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Public Opinion on the Mandatory Death Penalty in Trinidad (2011)

  • Reports and Studies
  • 23 Feb 2011

This report, by Professor Roger Hood and Dr Florence Seemungal, presents findings from a public opinion survey carried out with a representative sample of 1,000 residents of Trinidad on the subject of the death penalty.

In particular, the study investigates attitudes towards the use of the mandatory death penalty for murder under Trinidadian law. The data was collected in Trinidad (but not Tobago for reasons largely of the cost involved in collecting a small sample of interviews) by face-to-face interviews between 16th November and 16th December 2010.

Interviewees were shown three scenarios describing a murder in order to gain a better impression of to what extent they support the mandatory death penalty for murder, or if they believed the death penalty should only be applied in certain cases. One scenario involved a robbery, another involved a domestic murder by a woman, and a third involved a ‘drugs-­related’ murder.

Key findings:

  • 91% of Trinidadìans are in favour of the death penalty, but only a quarter of them (26%) favoured the current law under which the death penalty is mandatory for all murders whatever the circumstances.
  • When considering the scenarios, only 1 in 5, or 20%, of respondents thought that the death penalty was the appropriate punishment for all three types of crime on which they made a decision.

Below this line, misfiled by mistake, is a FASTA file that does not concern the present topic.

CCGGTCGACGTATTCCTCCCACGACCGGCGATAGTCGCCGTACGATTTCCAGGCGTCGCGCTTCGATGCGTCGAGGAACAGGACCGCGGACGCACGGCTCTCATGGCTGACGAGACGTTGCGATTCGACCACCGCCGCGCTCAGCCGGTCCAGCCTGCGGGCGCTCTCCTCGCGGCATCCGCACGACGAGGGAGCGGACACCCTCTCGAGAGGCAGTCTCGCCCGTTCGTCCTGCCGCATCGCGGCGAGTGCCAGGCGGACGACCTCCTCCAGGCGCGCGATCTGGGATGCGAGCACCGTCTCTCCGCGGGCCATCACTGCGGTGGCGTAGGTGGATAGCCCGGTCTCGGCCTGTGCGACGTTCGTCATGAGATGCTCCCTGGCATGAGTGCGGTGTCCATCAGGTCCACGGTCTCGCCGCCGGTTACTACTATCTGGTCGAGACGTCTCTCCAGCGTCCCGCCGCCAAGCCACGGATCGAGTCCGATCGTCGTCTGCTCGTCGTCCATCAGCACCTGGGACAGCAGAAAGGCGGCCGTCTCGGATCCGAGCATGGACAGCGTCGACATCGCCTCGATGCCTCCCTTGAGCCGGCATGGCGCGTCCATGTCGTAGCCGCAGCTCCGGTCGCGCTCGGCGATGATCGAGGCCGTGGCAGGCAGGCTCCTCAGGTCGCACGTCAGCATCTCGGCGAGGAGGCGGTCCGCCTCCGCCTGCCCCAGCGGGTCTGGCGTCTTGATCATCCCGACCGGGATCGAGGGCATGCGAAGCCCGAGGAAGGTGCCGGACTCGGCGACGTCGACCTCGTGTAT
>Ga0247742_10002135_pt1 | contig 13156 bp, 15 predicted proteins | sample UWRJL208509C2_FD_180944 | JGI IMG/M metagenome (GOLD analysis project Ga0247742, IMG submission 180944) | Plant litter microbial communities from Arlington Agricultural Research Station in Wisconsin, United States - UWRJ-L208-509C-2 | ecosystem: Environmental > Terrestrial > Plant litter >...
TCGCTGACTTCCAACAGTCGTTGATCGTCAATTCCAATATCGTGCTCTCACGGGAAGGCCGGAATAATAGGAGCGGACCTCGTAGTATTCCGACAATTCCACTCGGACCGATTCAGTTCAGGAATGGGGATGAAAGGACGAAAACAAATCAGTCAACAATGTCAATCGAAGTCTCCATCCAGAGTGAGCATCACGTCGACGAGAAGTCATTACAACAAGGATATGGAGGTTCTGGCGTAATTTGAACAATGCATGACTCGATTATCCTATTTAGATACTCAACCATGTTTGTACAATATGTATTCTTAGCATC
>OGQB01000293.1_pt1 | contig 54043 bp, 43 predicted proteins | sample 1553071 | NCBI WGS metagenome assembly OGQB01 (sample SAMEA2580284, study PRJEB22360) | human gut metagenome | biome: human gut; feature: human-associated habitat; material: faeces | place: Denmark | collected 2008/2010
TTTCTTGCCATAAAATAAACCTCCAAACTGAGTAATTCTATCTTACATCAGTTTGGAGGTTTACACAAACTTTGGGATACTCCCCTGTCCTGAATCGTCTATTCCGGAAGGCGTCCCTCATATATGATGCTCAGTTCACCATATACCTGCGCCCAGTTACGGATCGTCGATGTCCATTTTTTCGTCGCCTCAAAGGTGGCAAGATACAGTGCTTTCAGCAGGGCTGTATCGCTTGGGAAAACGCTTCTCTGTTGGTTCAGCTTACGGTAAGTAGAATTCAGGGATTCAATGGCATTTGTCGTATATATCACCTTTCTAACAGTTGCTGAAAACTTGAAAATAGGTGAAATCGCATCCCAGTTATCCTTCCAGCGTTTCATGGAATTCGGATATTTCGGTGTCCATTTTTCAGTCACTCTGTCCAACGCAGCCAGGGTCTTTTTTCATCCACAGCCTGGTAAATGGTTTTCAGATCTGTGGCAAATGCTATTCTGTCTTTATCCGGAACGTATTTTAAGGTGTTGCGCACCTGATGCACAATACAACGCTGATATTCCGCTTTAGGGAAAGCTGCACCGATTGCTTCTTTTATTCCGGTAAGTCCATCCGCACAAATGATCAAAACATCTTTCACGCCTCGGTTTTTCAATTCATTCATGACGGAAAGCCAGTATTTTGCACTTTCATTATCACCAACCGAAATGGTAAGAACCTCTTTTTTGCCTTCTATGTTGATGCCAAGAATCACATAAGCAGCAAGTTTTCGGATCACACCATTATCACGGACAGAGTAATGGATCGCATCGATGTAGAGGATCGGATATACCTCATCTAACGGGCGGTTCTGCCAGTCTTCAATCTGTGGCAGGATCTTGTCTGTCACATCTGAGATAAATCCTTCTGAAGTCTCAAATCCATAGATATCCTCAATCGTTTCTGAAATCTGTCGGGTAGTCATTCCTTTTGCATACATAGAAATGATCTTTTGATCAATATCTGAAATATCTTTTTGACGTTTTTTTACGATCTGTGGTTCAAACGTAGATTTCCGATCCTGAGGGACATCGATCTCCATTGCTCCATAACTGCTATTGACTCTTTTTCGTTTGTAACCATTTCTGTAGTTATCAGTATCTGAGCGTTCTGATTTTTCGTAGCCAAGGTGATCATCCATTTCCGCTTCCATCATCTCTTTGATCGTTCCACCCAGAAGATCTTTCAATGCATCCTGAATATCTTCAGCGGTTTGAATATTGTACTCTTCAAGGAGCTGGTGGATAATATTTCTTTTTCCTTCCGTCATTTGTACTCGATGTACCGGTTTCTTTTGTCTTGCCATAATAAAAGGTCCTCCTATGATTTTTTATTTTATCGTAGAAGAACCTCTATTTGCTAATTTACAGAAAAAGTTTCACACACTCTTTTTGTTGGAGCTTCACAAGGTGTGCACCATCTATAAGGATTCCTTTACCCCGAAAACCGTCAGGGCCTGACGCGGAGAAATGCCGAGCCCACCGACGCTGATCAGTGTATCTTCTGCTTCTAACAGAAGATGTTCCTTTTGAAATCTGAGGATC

• In none of the cases in which there were mitigating circumstances, including those involving a violent robbery-murder with a firearm and a drug-gang-related execution, did a majority of those reaching a decision choose death. Respondents preferred to take into account mitigating factors, such as age and previous good character.
  • The main justification given for applying the death penalty in the scenarios was the need for retribution.
  • Support for the death penalty dropped significantly when asked how they would respond if presented with evidence proving that innocent people have in fact sometimes been executed –  the percentage of persons who would still support the death penalty dwindled to 35%
  • Only one in five (21%) of respondents put ‘more executions’  at the top of their list of the most effective policies to control murders, while 43% of the sample gave first place to ‘better moral education of young people’.

The findings reveal that there is little public support for the mandatory death penalty and call into question the government’s continued commitment to this inhumane policy. The research will be used to promote informed dialogue with policymakers and other key stakeholders on the future of the death penalty in Trinidad and Tobago

The survey was designed by Professor Roger Hood of Oxford University and Dr Florence Seemungal a Trinidadian psychologist, who is also attached to Oxford. It was commissioned by the Death Penalty Project in London in association with the Rights Advocacy Project of the University of the West Indies Faculty of Law. The survey was carried out by the experienced company, Market Facts and Opinions of Trinidad and was funded by grants made to The Death Penalty Project.

Related media articles:

24 February 2011, The Trinidad and Tobago Journal,”91% favor death penalty in Trinidad, survey finds- But details paint more complex picture”. 
27 February 2011, Trinidad & Tobago’s Newsday , “Moonilal : Either killers or the PNM will be hanged tomorrow”
28 February 2011, The Trinidad Guardian, “Oxford study shows 91 percent support hangings”

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